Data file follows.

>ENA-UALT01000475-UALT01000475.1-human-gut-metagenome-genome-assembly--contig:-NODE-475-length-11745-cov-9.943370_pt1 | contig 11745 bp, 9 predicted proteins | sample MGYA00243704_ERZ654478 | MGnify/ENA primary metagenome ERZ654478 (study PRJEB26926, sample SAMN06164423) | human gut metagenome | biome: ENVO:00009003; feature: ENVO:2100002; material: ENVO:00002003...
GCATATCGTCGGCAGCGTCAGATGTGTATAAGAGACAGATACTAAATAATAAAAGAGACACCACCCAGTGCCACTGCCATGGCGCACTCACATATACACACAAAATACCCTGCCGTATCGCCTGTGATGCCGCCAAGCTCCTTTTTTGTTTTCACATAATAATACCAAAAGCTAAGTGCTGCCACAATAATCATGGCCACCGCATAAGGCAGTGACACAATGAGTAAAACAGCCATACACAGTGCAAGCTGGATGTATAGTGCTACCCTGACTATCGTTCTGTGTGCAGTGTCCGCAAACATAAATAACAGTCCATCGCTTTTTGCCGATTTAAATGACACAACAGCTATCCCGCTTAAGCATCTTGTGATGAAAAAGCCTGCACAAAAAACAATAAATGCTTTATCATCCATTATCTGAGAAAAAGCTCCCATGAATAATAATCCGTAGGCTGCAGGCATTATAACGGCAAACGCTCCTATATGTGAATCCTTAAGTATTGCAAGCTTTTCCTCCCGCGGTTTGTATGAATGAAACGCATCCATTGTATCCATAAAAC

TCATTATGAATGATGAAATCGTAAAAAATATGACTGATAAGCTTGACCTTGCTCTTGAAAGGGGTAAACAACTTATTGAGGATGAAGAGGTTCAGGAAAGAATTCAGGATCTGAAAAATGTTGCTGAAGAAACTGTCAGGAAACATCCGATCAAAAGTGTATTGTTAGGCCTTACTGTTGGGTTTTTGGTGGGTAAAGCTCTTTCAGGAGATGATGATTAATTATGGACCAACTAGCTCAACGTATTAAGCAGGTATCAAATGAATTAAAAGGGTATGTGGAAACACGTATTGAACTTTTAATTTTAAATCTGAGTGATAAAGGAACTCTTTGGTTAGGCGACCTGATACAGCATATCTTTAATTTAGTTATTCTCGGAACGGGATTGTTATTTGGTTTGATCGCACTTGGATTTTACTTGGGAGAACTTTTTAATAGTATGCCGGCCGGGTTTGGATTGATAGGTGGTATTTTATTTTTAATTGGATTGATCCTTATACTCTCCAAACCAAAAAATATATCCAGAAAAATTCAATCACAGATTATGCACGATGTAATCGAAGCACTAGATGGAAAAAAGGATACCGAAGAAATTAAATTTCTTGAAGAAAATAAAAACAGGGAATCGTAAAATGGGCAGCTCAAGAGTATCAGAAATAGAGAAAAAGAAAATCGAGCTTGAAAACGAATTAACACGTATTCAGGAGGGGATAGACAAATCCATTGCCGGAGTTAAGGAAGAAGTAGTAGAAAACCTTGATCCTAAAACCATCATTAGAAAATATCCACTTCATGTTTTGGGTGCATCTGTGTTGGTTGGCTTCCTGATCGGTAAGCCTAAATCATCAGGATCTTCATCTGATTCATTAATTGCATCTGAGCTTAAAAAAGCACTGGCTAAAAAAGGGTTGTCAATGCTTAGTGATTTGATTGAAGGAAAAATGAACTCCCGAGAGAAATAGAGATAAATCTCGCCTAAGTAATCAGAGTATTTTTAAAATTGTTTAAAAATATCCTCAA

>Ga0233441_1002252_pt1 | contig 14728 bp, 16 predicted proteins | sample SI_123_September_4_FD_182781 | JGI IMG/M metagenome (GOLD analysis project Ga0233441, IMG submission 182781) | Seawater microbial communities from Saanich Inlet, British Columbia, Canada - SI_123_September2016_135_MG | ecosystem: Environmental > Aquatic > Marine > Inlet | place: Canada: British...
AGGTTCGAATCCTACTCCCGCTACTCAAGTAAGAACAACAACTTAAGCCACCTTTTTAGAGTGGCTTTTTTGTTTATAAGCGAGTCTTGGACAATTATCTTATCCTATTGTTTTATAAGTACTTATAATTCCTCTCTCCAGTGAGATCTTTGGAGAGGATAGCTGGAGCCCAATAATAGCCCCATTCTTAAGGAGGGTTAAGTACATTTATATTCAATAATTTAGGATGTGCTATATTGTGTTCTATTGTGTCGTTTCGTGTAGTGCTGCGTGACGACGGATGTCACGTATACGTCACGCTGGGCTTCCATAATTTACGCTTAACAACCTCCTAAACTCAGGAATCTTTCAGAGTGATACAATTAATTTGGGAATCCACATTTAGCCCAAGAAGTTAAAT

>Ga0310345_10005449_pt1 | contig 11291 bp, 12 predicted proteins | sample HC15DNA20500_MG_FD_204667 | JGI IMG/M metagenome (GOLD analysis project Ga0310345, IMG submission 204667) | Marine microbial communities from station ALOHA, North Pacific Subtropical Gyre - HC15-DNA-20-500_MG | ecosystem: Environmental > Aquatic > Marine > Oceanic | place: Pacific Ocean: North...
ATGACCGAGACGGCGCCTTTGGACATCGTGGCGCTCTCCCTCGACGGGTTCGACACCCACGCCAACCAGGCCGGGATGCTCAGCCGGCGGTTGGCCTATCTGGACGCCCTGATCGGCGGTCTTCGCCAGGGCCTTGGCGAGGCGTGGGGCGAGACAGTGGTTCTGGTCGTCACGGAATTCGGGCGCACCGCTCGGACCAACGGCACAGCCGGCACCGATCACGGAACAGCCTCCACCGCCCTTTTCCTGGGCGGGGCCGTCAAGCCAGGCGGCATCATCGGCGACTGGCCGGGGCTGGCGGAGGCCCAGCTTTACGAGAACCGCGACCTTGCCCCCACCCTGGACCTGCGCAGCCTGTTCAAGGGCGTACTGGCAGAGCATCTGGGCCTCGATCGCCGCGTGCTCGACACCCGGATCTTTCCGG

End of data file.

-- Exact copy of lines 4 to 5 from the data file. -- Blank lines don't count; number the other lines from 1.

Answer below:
>Ga0233441_1002252_pt1 | contig 14728 bp, 16 predicted proteins | sample SI_123_September_4_FD_182781 | JGI IMG/M metagenome (GOLD analysis project Ga0233441, IMG submission 182781) | Seawater microbial communities from Saanich Inlet, British Columbia, Canada - SI_123_September2016_135_MG | ecosystem: Environmental > Aquatic > Marine > Inlet | place: Canada: British...
AGGTTCGAATCCTACTCCCGCTACTCAAGTAAGAACAACAACTTAAGCCACCTTTTTAGAGTGGCTTTTTTGTTTATAAGCGAGTCTTGGACAATTATCTTATCCTATTGTTTTATAAGTACTTATAATTCCTCTCTCCAGTGAGATCTTTGGAGAGGATAGCTGGAGCCCAATAATAGCCCCATTCTTAAGGAGGGTTAAGTACATTTATATTCAATAATTTAGGATGTGCTATATTGTGTTCTATTGTGTCGTTTCGTGTAGTGCTGCGTGACGACGGATGTCACGTATACGTCACGCTGGGCTTCCATAATTTACGCTTAACAACCTCCTAAACTCAGGAATCTTTCAGAGTGATACAATTAATTTGGGAATCCACATTTAGCCCAAGAAGTTAAAT